I don’t love the fit in the sleeve which is tight at the front and loose in the back – but he’s not planning to conduct orchestras or communicate via semaphore in the thing, so a full spectrum of movement is not mandatory. Otherwise, I think it came up a treat and he picked the purple buttons himself (actually, he has an unexpected talent for picking buttons. I consult him on almost every garment because he picks the buttons I never would and they’re usually perfect). One day I’ll remember to widen the shoulders so he doesn’t get those wrinkles under the collar.

NOW. Moving right along. As foretold in the previous post, there’s a contest entry to prepare! I picked Simplicty 6218, a stunner of a 60s sheath gown with a cowl back and empire line. I’m making it in a simmery, drapey 1960s brocade that is the precise colour of Post-it notes. Or pus, if you’re feeling earthy rather than proprietory. But the ‘Pus Dress’ doesn’t quite have the same appeal as the ‘Post-it Dress’ somehow. Can’t think why.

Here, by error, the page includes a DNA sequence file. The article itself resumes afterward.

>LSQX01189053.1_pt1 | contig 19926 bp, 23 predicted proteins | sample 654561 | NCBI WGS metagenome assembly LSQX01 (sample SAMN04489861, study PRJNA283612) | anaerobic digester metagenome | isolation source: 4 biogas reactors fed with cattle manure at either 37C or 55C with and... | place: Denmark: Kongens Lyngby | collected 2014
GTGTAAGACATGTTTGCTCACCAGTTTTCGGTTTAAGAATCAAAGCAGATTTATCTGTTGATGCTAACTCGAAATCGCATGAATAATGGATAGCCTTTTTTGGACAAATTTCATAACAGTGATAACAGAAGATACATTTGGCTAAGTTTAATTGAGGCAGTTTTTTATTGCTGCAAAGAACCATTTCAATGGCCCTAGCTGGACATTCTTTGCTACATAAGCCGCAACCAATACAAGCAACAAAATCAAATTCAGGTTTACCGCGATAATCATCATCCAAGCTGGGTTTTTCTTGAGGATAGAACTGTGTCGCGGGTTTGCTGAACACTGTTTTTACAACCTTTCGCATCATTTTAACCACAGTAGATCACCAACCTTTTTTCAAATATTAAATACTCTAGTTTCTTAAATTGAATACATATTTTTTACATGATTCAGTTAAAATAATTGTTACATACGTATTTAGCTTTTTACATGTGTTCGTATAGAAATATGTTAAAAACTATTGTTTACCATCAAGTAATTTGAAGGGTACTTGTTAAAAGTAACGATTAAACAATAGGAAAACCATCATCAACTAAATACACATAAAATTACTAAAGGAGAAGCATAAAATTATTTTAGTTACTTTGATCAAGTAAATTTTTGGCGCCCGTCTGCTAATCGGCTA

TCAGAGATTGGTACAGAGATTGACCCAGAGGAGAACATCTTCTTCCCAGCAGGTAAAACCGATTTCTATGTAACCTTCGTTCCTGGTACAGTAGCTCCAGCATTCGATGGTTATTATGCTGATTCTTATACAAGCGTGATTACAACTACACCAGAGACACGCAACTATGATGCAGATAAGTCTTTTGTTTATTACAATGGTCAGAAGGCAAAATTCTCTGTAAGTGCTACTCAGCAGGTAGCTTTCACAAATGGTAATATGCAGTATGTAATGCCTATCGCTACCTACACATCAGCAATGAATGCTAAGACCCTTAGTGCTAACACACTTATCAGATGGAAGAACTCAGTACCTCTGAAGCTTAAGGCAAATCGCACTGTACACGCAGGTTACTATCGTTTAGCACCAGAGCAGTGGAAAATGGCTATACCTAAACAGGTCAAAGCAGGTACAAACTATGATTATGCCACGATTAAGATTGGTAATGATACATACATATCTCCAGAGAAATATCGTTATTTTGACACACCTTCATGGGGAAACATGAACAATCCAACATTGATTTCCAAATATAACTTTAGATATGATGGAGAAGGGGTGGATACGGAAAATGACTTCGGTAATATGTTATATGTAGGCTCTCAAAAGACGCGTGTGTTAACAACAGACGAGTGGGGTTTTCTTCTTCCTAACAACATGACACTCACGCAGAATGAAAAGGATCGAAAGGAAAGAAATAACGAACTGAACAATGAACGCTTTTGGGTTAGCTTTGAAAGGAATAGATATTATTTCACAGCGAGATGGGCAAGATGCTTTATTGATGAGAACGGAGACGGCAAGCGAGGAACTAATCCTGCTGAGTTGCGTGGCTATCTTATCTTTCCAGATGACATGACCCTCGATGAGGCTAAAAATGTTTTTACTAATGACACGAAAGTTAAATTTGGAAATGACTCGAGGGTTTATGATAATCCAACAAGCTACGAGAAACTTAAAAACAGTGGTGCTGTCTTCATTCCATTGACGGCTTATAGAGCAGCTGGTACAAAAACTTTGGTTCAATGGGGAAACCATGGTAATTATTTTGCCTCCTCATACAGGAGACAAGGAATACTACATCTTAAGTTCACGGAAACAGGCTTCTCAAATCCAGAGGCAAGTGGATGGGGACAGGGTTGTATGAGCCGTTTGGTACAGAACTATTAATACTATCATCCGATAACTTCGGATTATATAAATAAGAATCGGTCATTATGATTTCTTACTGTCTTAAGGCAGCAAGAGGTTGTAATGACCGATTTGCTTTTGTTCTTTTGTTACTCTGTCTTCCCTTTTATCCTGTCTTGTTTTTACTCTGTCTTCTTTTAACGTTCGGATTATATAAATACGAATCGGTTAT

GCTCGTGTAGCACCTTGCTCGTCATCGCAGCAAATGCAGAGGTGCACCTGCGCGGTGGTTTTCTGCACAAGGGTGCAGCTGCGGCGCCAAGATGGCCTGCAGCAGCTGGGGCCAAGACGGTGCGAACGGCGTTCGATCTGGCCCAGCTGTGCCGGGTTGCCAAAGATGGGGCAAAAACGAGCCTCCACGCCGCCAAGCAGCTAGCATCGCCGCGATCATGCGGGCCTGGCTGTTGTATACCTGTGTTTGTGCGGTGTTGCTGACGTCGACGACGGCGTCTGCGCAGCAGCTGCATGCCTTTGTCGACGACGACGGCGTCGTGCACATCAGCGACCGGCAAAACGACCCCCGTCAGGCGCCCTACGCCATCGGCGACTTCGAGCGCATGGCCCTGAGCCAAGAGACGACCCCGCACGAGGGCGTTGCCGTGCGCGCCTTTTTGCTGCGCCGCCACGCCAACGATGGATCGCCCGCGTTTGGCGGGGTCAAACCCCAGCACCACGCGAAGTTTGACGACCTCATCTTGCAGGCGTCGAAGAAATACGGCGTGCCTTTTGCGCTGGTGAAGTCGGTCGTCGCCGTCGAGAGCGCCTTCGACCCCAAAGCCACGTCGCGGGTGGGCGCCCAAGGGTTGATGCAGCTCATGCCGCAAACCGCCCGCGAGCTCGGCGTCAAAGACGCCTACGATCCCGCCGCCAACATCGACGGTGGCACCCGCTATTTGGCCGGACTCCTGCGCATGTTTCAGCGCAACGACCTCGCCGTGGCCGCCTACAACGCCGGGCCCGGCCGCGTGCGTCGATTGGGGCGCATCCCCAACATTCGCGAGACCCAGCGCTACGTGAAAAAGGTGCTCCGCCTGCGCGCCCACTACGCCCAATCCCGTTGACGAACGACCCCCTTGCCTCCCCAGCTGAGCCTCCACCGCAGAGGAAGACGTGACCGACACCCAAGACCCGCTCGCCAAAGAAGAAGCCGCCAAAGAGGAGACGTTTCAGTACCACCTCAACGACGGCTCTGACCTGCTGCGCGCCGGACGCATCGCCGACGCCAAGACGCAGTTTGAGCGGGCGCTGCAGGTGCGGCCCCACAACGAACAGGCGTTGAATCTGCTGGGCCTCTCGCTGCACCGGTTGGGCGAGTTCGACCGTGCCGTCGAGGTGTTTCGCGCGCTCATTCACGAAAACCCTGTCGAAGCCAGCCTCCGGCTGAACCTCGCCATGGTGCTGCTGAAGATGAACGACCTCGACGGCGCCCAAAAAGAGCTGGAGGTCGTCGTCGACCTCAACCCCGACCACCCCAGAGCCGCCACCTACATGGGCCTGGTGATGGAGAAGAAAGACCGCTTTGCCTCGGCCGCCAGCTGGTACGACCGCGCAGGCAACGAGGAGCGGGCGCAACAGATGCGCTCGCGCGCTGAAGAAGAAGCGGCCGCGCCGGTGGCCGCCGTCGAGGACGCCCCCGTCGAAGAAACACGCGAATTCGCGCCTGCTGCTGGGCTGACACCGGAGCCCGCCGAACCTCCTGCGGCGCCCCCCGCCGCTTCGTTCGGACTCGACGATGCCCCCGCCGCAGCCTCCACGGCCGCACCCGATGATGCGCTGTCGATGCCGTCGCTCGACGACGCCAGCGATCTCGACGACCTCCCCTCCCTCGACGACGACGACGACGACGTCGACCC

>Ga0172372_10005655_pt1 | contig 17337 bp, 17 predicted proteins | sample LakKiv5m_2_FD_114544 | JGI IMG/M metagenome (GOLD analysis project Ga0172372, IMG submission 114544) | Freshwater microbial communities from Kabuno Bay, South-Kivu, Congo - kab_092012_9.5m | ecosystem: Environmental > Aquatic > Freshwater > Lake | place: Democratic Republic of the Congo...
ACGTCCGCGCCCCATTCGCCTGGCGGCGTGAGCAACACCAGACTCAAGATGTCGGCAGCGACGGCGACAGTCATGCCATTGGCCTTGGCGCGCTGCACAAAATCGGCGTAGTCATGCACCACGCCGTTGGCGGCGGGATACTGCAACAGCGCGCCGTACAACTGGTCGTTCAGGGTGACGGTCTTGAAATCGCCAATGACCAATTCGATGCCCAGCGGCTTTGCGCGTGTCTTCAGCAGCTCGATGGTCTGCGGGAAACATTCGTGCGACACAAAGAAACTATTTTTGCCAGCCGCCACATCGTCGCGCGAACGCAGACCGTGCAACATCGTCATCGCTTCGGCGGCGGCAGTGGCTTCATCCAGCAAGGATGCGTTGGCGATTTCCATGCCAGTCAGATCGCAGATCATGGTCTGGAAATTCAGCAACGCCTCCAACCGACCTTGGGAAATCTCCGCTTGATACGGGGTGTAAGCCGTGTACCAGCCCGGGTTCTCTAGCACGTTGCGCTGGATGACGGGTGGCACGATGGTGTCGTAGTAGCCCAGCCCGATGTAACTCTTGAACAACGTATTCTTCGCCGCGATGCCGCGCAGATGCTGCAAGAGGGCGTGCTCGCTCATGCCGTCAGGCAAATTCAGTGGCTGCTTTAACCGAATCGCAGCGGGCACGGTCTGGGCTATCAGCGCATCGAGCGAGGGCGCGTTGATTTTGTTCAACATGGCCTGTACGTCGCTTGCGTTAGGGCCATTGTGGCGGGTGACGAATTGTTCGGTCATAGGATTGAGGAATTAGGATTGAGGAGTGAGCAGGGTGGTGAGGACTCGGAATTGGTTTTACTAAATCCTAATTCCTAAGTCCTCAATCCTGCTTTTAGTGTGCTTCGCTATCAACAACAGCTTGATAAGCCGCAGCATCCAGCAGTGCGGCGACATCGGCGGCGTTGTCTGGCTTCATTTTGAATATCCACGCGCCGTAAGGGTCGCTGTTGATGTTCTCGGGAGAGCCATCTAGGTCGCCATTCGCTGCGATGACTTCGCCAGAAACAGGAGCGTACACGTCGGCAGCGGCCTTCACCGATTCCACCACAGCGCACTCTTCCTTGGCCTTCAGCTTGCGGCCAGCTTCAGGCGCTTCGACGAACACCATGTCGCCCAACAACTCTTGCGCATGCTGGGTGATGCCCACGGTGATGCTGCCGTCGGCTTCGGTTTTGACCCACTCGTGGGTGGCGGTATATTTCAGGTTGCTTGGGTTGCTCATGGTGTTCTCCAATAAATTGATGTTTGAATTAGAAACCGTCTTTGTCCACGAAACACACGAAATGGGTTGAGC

Thought I’d show you how I go about lengthening things. A quick and dirty muslin told me I needed 5cm more length in the boobular section. So I pinned the pattern pieces at the bottom and traced the lower seam line then moved it up 5cm, like so:

This is the lining that I’m working on first and I’ve had to mess with the contrast because the fabric is a similar colour to the tissue.